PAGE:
50Hz

CHINA Capital: Beijing Language: Chinese Population: 1.35 Billion Time Zone: EST plus 12 hours Currency: Renminbi (yuan) Electricity: 220V/50Hz ...
Author: Logan Roberts
1 downloads 0 Views 2MB Size
CHINA Capital: Beijing

Language: Chinese

Population: 1.35 Billion

Time Zone: EST plus 12 hours

Currency: Renminbi (yuan)

Electricity: 220V/50Hz

Fun Facts ● ●



Ice cream was invented in China around 2000BC. The Chinese year is based on the cycle of the moon called the lunar schedule. A complete cycle takes 60 years. The Chinese calendar, the oldest known calendar, dates back to 2600 BC Despite its size, all of China is in one time zone.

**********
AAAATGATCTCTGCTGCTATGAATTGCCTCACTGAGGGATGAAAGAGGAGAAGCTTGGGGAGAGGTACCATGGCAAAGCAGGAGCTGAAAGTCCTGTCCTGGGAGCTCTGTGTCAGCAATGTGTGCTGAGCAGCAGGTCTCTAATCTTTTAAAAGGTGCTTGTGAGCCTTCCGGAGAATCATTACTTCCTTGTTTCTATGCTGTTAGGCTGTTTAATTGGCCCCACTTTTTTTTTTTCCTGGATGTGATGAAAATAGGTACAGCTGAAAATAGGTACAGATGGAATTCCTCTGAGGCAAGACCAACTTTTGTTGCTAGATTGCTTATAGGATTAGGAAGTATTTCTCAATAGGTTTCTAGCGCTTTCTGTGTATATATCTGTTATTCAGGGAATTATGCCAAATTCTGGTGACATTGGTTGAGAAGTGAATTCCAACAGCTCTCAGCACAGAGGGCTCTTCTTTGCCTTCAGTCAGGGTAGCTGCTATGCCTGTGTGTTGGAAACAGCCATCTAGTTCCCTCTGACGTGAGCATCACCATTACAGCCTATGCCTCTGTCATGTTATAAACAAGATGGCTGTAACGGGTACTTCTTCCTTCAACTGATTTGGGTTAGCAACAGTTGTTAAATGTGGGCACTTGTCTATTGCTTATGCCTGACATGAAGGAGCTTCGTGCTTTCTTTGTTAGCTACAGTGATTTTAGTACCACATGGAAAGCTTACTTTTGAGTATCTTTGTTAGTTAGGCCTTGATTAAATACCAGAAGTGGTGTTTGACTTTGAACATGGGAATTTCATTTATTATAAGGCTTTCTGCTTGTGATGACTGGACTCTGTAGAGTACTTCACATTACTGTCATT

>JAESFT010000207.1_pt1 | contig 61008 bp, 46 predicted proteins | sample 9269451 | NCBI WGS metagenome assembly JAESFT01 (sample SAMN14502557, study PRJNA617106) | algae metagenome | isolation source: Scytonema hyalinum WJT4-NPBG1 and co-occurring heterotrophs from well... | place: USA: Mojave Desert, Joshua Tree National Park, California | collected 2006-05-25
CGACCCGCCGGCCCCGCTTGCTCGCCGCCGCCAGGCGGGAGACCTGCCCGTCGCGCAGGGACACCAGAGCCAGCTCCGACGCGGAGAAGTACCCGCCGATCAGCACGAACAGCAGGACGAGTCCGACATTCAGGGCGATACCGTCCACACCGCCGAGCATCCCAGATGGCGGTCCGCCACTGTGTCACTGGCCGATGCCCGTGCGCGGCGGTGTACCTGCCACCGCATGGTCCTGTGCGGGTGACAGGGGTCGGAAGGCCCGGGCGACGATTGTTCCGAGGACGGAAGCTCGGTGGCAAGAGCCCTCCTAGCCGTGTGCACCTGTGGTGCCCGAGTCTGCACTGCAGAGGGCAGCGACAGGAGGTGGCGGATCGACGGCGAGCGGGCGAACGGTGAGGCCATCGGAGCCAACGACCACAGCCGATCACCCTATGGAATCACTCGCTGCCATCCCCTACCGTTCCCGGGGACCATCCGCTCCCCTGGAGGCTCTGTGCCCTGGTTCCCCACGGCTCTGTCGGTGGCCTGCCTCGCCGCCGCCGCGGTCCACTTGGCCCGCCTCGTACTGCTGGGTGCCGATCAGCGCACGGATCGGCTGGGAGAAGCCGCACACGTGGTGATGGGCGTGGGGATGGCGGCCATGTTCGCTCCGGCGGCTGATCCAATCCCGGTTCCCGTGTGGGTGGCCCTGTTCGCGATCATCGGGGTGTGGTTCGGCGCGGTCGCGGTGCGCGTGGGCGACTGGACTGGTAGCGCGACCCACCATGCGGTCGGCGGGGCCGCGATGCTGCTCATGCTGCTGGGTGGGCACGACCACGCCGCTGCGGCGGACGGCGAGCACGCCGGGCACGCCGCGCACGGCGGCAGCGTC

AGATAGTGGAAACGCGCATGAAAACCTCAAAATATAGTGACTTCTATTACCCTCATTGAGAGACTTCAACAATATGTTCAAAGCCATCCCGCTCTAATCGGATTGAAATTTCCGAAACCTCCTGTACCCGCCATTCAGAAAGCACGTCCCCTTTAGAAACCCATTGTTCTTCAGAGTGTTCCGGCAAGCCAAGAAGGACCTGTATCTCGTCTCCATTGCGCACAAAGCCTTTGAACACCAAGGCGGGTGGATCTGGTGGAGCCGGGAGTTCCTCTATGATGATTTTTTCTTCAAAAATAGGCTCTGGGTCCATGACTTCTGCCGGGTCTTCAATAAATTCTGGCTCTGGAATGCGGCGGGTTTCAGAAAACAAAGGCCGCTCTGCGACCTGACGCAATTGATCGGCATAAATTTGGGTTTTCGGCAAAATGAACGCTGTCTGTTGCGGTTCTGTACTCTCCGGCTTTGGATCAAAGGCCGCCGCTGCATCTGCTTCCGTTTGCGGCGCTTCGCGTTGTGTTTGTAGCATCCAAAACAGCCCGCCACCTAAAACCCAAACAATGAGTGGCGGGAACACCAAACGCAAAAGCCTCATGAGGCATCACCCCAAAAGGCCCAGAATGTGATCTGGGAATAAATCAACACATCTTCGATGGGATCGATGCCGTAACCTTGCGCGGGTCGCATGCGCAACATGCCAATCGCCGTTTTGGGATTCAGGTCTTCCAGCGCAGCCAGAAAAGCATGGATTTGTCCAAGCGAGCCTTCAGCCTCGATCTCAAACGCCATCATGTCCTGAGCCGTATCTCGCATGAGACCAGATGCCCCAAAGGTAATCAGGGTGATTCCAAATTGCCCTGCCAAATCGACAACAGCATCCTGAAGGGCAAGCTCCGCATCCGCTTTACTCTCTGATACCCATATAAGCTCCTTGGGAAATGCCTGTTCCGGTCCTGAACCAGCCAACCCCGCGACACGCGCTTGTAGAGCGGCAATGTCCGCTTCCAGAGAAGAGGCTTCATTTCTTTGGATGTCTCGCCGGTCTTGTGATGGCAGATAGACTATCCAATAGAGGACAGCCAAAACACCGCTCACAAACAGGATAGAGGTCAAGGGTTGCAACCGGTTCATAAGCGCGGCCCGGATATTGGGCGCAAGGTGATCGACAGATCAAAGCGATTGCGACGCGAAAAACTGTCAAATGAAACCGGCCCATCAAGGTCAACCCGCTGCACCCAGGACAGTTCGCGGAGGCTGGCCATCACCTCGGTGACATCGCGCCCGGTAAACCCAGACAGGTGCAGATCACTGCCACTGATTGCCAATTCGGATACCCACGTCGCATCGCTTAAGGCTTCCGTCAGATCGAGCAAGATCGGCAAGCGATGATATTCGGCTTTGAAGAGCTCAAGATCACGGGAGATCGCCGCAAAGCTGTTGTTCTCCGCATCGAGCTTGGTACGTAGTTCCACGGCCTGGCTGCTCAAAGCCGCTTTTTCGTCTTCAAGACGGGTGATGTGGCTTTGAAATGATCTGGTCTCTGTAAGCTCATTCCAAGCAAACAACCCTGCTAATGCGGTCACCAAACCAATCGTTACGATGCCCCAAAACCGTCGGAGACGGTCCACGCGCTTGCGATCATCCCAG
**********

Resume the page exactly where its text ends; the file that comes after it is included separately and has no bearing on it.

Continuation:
How does a person capture one of the oldest nations in the history of the world, one of the largest still in existence, a superpower of the world’s economy, home to the Great Wall, diverse with forests, desert, massive cities, multiple oceans, and mystical Tibet? In a lifetime, one cannot. But the chance to even glimpse this extraordinary destination is still a glimpse that will forever influence and astound those lucky enough to visit. Beijing Beijing, the capital of China, contains some of its oldest traditions and architecture, and is home to the Great Wall, making it the perfect place to start or end your adventure. The Forbidden City and Tiananmen Square still possess the energy of the Ming Dynasty, when emperors ruled and resided there, and where you can stroll for hours absorbing the ancient architecture and the spiritual fervency that characterizes the soul of China. Few places on earth boast the enduring power and leadership of Beijing. Having withstood centuries of adversity and war, Beijing is now a shining symbol of pride and culture with some of the most sought-after landmarks and historical visions on earth. A number of history buffs and architectural gurus may wait a lifetime to see the Great Wall of China – the massive stone expanse that once stretched 4,000 miles across China’s barren northern terrain from the Bohai Sea to the Gobi Desert. Although it has been seen by millions over the centuries, it is impossible not to feel blessed that you are one of them. Other quintessential Beijing activities include a traditional Peking Duck dinner, taking in a Peking Opera performance, and riding a rickshaw through a Hutong – the city’s ancient alleyways where stories of the past live and permeate the air. Xi’an Slightly lesser known but just as impressive is the great city of Xi’an, an archeological treasure trove and one of the world’s largest and wealthiest cities in the world when China dominated the silk trade. Here you will find the enormous tomb of China’s first emperor, which is guarded by a legion of terracotta warriors, still vigilant over the site after 2,000 years. Get a taste of ancient ritual with a Tang Dynasty performance, view the impressive Dayan Pagoda, or learn to write like a local during a traditional Chinese calligraphy class. Shanghai At the mouth of the mighty Yangtze River lies Shanghai, China’s center of trade and industry. A visit to this great city promises a wealth of great memories. Stroll along the Bund, the city’s famous riverfront boulevard lined with historic buildings and trade houses contrasted by spectacular skyscrapers that rise from the river bank. Dating back to the Ming Dynasty, Yu Yuan Gardens and its centerpiece, the exquisite Jade Rock, offer peace in the middle of this hectic city. A stroll through the former French Concession, once the city's premier residential and retail area, offers a glimpse of the past with its exquisite Art Deco architecture, charming